Another benefit for the free software community in this regard is the open development process. When users are unhappy about release delays (as some Debian users were before Lenny was released) they can easily look at the bug list. If a user is pushy they can be invited to fix some bugs themselves, if they investigate the matter and discover that the bugs are too difficult for them to fix then they will probably feel compelled to stop hassling the people who can fix the bugs. Complaints from users regarding the release process can be turned around with “the software is late because YOU haven’t fixed any bugs”. Please note that submitting bug reports is NOT criticism, it is in fact helping the development process (particularly when the bug reports contain information on how to fix the problems).

This exposes another significant difference between writing software and writing a book. Even if I was a talented author I would not be able to offer any assistance to an author who had trouble completing a work simply because I wouldn’t have the same vision for the plot of a book. But it’s not uncommon for software development projects to be “forked” if the users are unhappy with some aspect of how they work, and it’s also not uncommon for a programmer to voluntarily give one of their projects to another developer – sometimes developers try and convince other people to take projects from them when they don’t have enough time. Even without changing the ownership of a project, anyone can submit a patch. The patches that I have received from users of my software have generally been of a high quality and it has taken little work to merge them.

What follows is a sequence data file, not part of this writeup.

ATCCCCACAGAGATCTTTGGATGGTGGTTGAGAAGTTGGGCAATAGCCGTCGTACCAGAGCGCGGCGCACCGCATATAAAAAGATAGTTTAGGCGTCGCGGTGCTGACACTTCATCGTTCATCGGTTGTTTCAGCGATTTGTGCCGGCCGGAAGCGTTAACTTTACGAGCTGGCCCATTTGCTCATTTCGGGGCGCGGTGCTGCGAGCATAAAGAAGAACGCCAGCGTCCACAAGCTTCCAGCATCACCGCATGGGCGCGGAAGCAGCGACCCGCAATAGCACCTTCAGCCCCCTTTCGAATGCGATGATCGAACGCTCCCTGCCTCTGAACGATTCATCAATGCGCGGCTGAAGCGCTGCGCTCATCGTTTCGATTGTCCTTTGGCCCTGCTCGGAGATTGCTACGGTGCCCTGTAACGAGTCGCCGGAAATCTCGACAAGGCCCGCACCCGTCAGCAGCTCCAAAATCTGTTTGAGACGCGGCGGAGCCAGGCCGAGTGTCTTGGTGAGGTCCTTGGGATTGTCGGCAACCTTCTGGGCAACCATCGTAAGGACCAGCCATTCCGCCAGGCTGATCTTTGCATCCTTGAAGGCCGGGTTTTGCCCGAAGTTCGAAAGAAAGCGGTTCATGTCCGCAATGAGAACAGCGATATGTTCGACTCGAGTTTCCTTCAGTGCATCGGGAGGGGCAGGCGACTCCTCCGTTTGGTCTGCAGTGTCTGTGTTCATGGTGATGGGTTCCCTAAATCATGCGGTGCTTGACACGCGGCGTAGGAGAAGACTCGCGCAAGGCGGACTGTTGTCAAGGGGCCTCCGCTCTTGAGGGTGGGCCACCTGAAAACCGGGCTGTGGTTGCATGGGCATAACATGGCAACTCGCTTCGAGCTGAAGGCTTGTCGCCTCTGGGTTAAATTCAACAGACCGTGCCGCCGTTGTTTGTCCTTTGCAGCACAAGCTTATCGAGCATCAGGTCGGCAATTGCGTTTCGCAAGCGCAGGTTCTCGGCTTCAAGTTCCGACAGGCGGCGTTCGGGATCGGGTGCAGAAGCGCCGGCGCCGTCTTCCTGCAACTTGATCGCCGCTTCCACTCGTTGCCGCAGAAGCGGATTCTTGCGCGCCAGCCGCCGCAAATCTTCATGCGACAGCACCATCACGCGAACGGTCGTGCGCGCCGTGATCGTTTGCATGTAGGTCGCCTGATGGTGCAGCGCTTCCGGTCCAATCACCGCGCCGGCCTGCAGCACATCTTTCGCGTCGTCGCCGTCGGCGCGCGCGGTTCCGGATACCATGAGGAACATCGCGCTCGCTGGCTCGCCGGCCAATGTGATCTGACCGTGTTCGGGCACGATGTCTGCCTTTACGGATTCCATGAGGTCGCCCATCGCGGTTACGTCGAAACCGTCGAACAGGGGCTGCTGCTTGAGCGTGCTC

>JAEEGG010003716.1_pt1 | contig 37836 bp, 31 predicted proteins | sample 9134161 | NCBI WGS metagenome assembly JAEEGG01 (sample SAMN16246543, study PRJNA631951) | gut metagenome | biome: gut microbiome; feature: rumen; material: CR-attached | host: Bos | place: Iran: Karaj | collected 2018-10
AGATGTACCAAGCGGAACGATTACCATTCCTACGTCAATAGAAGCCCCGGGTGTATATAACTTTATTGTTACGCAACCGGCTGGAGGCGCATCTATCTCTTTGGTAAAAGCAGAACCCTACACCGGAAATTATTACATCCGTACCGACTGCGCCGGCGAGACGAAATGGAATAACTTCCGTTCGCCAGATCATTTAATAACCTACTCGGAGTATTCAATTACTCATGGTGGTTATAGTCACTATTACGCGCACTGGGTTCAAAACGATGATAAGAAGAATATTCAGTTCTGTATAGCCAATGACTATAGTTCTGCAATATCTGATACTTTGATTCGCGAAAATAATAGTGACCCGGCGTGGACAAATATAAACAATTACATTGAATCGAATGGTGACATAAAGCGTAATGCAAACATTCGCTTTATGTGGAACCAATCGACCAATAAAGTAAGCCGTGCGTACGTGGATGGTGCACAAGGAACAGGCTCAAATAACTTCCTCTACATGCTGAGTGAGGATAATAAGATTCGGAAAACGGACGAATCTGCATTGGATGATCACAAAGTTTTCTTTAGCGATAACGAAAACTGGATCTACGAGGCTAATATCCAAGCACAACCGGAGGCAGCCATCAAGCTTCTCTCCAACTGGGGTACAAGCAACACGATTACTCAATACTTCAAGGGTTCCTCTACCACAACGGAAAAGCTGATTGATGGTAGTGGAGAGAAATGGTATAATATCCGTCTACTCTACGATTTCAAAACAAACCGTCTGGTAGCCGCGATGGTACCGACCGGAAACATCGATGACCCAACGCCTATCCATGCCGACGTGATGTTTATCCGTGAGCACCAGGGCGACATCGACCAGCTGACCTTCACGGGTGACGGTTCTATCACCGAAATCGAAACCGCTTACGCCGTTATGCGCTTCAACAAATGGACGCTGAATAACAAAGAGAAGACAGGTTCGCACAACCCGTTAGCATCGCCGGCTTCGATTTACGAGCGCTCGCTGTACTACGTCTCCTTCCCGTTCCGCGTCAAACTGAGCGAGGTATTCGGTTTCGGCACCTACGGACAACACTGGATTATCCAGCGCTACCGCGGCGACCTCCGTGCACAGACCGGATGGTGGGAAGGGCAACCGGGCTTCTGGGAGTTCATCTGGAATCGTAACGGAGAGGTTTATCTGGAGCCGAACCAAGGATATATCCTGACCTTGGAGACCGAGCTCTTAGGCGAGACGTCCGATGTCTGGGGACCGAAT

A final difference is that any programmer can produce a private fork of a project. I have lost count of the number of times that I have produced custom versions of free software for my own personal use or for the use of my clients. Sometimes the modifications that I made were unsuitable for wider use (IE they broke things for usage cases that I didn’t care about) so I just privately made the software do what I needed. This makes the upstream developer (or team) and other contributors irrelevant to fixing the problem in question.

Now this is not to say that the free software community is perfect. But it seems that certain types of bad behavior that we see demonstrated in the sci-fi fandom circles are uncommon and the people who demonstrate them are significantly outnumbered by people who oppose such actions. Publicly criticising a programmer for watching the NFL in their spare time is akin to holding a sign saying “kick me”.

As I am a fan of science fiction (and hope to write some in the near future) I wonder whether the sci-fi community could be changed to have a culture more like that of the free software community.